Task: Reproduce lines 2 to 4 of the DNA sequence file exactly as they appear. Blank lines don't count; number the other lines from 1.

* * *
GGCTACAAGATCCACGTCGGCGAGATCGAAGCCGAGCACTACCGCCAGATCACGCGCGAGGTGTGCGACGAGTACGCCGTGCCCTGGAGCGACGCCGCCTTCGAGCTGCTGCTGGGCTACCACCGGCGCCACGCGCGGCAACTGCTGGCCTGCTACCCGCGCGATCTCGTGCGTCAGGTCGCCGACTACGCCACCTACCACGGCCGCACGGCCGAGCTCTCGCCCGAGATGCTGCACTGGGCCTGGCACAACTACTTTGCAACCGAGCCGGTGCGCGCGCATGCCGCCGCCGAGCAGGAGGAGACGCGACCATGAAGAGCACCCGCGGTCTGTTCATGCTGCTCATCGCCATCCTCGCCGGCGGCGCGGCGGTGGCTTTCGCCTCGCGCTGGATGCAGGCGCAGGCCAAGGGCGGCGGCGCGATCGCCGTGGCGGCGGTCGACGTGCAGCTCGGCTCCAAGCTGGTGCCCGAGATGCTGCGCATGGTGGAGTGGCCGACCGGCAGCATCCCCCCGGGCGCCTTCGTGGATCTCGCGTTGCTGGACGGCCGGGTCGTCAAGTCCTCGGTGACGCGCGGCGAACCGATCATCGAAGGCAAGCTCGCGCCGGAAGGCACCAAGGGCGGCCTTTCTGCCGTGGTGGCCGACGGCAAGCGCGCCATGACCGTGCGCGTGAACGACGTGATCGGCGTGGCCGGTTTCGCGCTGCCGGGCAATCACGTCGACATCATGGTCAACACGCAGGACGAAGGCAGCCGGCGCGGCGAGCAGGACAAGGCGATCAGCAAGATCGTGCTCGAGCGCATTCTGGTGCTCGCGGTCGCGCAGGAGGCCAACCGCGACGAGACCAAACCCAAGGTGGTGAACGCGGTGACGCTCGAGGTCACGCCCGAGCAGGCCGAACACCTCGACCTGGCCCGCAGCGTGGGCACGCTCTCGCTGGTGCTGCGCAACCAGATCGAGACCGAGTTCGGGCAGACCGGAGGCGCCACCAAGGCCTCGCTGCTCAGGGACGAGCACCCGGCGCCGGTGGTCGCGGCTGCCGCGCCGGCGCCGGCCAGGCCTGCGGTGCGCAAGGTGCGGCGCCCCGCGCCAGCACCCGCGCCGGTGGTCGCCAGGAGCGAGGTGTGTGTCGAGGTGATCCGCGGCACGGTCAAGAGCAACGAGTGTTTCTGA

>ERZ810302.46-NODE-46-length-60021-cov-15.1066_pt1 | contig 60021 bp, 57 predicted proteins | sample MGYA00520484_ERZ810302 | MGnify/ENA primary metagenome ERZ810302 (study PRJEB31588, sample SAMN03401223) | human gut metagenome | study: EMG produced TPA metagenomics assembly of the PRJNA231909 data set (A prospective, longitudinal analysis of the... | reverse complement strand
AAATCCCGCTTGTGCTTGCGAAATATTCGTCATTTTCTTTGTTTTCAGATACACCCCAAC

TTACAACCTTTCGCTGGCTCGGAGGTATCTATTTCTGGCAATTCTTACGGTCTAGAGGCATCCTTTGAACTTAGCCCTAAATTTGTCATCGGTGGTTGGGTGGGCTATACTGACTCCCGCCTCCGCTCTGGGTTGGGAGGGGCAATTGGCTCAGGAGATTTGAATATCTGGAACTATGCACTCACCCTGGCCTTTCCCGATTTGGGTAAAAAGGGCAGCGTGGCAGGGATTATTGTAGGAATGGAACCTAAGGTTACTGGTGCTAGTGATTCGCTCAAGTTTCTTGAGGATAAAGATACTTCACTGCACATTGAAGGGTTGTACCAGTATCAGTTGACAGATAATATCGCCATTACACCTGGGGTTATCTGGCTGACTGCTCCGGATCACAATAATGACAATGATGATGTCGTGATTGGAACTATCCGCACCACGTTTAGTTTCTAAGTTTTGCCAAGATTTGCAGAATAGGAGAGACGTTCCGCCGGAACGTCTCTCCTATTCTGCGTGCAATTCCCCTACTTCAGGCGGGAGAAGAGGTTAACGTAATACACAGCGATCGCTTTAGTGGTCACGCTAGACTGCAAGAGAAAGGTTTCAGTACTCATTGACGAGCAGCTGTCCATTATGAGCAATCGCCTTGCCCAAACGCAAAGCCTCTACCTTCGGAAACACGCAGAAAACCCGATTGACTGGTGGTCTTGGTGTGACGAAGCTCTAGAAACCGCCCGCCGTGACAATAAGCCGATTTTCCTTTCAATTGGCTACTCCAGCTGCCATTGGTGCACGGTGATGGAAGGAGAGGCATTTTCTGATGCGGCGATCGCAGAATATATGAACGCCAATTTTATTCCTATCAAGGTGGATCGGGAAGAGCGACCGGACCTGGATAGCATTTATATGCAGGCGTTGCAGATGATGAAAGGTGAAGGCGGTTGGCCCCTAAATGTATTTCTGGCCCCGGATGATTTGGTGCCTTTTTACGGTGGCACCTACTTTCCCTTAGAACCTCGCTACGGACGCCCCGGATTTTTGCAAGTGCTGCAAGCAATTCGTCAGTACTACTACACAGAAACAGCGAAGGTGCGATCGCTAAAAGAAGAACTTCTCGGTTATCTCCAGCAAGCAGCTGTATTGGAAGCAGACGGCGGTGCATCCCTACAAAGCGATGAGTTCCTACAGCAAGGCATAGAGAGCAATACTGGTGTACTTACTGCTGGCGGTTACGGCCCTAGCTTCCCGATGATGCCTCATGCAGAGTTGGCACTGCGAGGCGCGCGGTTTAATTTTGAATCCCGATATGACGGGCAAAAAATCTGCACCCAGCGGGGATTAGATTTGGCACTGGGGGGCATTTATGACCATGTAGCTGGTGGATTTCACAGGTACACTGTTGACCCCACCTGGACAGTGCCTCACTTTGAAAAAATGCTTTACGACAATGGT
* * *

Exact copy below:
>ERZ810302.46-NODE-46-length-60021-cov-15.1066_pt1 | contig 60021 bp, 57 predicted proteins | sample MGYA00520484_ERZ810302 | MGnify/ENA primary metagenome ERZ810302 (study PRJEB31588, sample SAMN03401223) | human gut metagenome | study: EMG produced TPA metagenomics assembly of the PRJNA231909 data set (A prospective, longitudinal analysis of the... | reverse complement strand
AAATCCCGCTTGTGCTTGCGAAATATTCGTCATTTTCTTTGTTTTCAGATACACCCCAAC

TTACAACCTTTCGCTGGCTCGGAGGTATCTATTTCTGGCAATTCTTACGGTCTAGAGGCATCCTTTGAACTTAGCCCTAAATTTGTCATCGGTGGTTGGGTGGGCTATACTGACTCCCGCCTCCGCTCTGGGTTGGGAGGGGCAATTGGCTCAGGAGATTTGAATATCTGGAACTATGCACTCACCCTGGCCTTTCCCGATTTGGGTAAAAAGGGCAGCGTGGCAGGGATTATTGTAGGAATGGAACCTAAGGTTACTGGTGCTAGTGATTCGCTCAAGTTTCTTGAGGATAAAGATACTTCACTGCACATTGAAGGGTTGTACCAGTATCAGTTGACAGATAATATCGCCATTACACCTGGGGTTATCTGGCTGACTGCTCCGGATCACAATAATGACAATGATGATGTCGTGATTGGAACTATCCGCACCACGTTTAGTTTCTAAGTTTTGCCAAGATTTGCAGAATAGGAGAGACGTTCCGCCGGAACGTCTCTCCTATTCTGCGTGCAATTCCCCTACTTCAGGCGGGAGAAGAGGTTAACGTAATACACAGCGATCGCTTTAGTGGTCACGCTAGACTGCAAGAGAAAGGTTTCAGTACTCATTGACGAGCAGCTGTCCATTATGAGCAATCGCCTTGCCCAAACGCAAAGCCTCTACCTTCGGAAACACGCAGAAAACCCGATTGACTGGTGGTCTTGGTGTGACGAAGCTCTAGAAACCGCCCGCCGTGACAATAAGCCGATTTTCCTTTCAATTGGCTACTCCAGCTGCCATTGGTGCACGGTGATGGAAGGAGAGGCATTTTCTGATGCGGCGATCGCAGAATATATGAACGCCAATTTTATTCCTATCAAGGTGGATCGGGAAGAGCGACCGGACCTGGATAGCATTTATATGCAGGCGTTGCAGATGATGAAAGGTGAAGGCGGTTGGCCCCTAAATGTATTTCTGGCCCCGGATGATTTGGTGCCTTTTTACGGTGGCACCTACTTTCCCTTAGAACCTCGCTACGGACGCCCCGGATTTTTGCAAGTGCTGCAAGCAATTCGTCAGTACTACTACACAGAAACAGCGAAGGTGCGATCGCTAAAAGAAGAACTTCTCGGTTATCTCCAGCAAGCAGCTGTATTGGAAGCAGACGGCGGTGCATCCCTACAAAGCGATGAGTTCCTACAGCAAGGCATAGAGAGCAATACTGGTGTACTTACTGCTGGCGGTTACGGCCCTAGCTTCCCGATGATGCCTCATGCAGAGTTGGCACTGCGAGGCGCGCGGTTTAATTTTGAATCCCGATATGACGGGCAAAAAATCTGCACCCAGCGGGGATTAGATTTGGCACTGGGGGGCATTTATGACCATGTAGCTGGTGGATTTCACAGGTACACTGTTGACCCCACCTGGACAGTGCCTCACTTTGAAAAAATGCTTTACGACAATGGT